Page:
Since January, campaign members have attended city council meetings to demand that Caesars hire locally, pay a living wage, and respect the right to organize at the Horseshoe. They are also demanding community participation in decisions over potential road closures, an issue important to the new casino’s neighbors. Members have canvassed surrounding neighborhoods and held community meetings and presentations about fair development.
More than 400 residents, union members, and supporters rallied near the site of the future casino on April 20.
“What we’re here to do today is to let Caesars know, let the mayor know, and any other politician know, that we will not stand to be disrespected anymore in Baltimore city,” Community Churches United organizer Rich Armstrong told the crowd.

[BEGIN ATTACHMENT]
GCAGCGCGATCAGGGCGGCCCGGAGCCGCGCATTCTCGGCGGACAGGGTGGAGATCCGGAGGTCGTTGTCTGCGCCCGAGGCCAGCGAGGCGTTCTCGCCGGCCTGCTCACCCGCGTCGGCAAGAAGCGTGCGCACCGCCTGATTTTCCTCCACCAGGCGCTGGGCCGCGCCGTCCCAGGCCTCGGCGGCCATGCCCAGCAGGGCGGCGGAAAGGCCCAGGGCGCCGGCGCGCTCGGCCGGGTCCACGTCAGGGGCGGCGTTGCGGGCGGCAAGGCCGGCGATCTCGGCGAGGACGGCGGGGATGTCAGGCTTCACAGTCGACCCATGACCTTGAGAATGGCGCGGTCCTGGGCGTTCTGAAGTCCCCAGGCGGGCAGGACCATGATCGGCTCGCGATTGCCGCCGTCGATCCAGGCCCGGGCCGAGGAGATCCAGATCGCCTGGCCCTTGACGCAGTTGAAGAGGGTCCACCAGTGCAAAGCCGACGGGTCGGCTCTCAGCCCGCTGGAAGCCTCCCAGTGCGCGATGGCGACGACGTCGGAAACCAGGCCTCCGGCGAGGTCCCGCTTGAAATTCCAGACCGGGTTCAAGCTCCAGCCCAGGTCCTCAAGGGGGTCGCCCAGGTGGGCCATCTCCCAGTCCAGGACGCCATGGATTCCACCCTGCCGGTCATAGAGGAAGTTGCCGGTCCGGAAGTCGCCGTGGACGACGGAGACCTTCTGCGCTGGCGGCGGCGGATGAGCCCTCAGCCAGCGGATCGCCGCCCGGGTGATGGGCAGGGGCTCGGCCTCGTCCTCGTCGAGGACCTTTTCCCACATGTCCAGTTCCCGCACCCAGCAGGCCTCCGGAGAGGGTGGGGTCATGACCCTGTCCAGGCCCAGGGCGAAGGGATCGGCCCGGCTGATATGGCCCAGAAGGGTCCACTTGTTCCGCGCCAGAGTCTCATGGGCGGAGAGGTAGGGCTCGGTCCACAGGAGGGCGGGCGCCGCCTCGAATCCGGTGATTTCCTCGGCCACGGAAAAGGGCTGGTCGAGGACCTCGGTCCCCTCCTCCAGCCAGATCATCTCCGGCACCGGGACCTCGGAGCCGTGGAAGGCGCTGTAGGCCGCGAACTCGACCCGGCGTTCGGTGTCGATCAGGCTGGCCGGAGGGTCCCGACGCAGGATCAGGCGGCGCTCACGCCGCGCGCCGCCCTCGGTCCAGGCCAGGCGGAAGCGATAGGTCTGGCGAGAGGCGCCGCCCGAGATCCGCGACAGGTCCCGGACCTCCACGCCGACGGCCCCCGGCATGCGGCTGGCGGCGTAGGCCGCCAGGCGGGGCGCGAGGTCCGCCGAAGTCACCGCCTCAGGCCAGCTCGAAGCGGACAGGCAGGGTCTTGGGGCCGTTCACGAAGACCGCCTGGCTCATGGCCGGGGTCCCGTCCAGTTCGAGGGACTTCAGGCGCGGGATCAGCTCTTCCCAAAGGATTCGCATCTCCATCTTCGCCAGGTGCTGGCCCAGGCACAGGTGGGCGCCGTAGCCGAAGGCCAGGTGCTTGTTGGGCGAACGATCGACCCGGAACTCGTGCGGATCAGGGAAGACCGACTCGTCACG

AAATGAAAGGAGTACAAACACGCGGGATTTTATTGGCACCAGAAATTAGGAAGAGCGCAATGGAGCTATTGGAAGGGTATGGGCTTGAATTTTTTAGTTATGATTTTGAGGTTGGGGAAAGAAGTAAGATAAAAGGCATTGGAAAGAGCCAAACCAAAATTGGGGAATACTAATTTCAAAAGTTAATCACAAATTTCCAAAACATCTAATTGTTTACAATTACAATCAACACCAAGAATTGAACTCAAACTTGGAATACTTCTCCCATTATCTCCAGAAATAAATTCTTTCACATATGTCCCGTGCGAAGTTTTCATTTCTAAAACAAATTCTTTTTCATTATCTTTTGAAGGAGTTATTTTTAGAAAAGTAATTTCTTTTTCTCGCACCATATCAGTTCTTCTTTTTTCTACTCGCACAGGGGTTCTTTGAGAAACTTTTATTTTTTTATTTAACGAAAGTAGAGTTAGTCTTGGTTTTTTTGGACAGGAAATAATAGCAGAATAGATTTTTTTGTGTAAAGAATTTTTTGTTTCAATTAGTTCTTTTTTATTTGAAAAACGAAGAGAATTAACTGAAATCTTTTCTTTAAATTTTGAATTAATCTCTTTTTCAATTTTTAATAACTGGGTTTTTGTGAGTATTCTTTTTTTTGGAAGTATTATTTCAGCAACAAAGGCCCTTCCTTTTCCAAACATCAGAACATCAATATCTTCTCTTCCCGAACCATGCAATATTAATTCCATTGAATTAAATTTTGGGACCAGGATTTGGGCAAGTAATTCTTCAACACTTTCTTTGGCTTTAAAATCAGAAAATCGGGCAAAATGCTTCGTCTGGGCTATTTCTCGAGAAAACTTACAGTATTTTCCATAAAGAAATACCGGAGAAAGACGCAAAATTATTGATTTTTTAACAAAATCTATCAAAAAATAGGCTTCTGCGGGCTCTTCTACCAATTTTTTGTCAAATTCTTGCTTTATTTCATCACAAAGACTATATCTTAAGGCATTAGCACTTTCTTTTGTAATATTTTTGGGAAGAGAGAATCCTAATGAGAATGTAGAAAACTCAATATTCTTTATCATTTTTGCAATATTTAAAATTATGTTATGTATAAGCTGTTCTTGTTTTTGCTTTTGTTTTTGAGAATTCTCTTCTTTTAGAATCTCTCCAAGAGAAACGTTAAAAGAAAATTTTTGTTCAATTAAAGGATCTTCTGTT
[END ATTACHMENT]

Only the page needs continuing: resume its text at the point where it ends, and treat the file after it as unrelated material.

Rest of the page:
The rally reflected the diverse groups and issues uniting under the banner of fair development.
Hip-hop artists from Benjamin Franklin High School performed. Workers testified about Baltimore’s current development model, in which developers are given tax breaks and subsidies while workers are left struggling to survive in low-wage and temporary jobs. Faith leaders, union representatives, and an advocate for the homeless all spoke.
“The homeless population has grown from over 4,000 to 6,000,” said Tony Simmons from the community group Housing Our Neighbors. “And one of the main reasons that this is happening is because big developers are taking over our city and making promises they knew they weren’t gonna keep. They promised to build affordable housing. They promised to create jobs that pay a living wage.”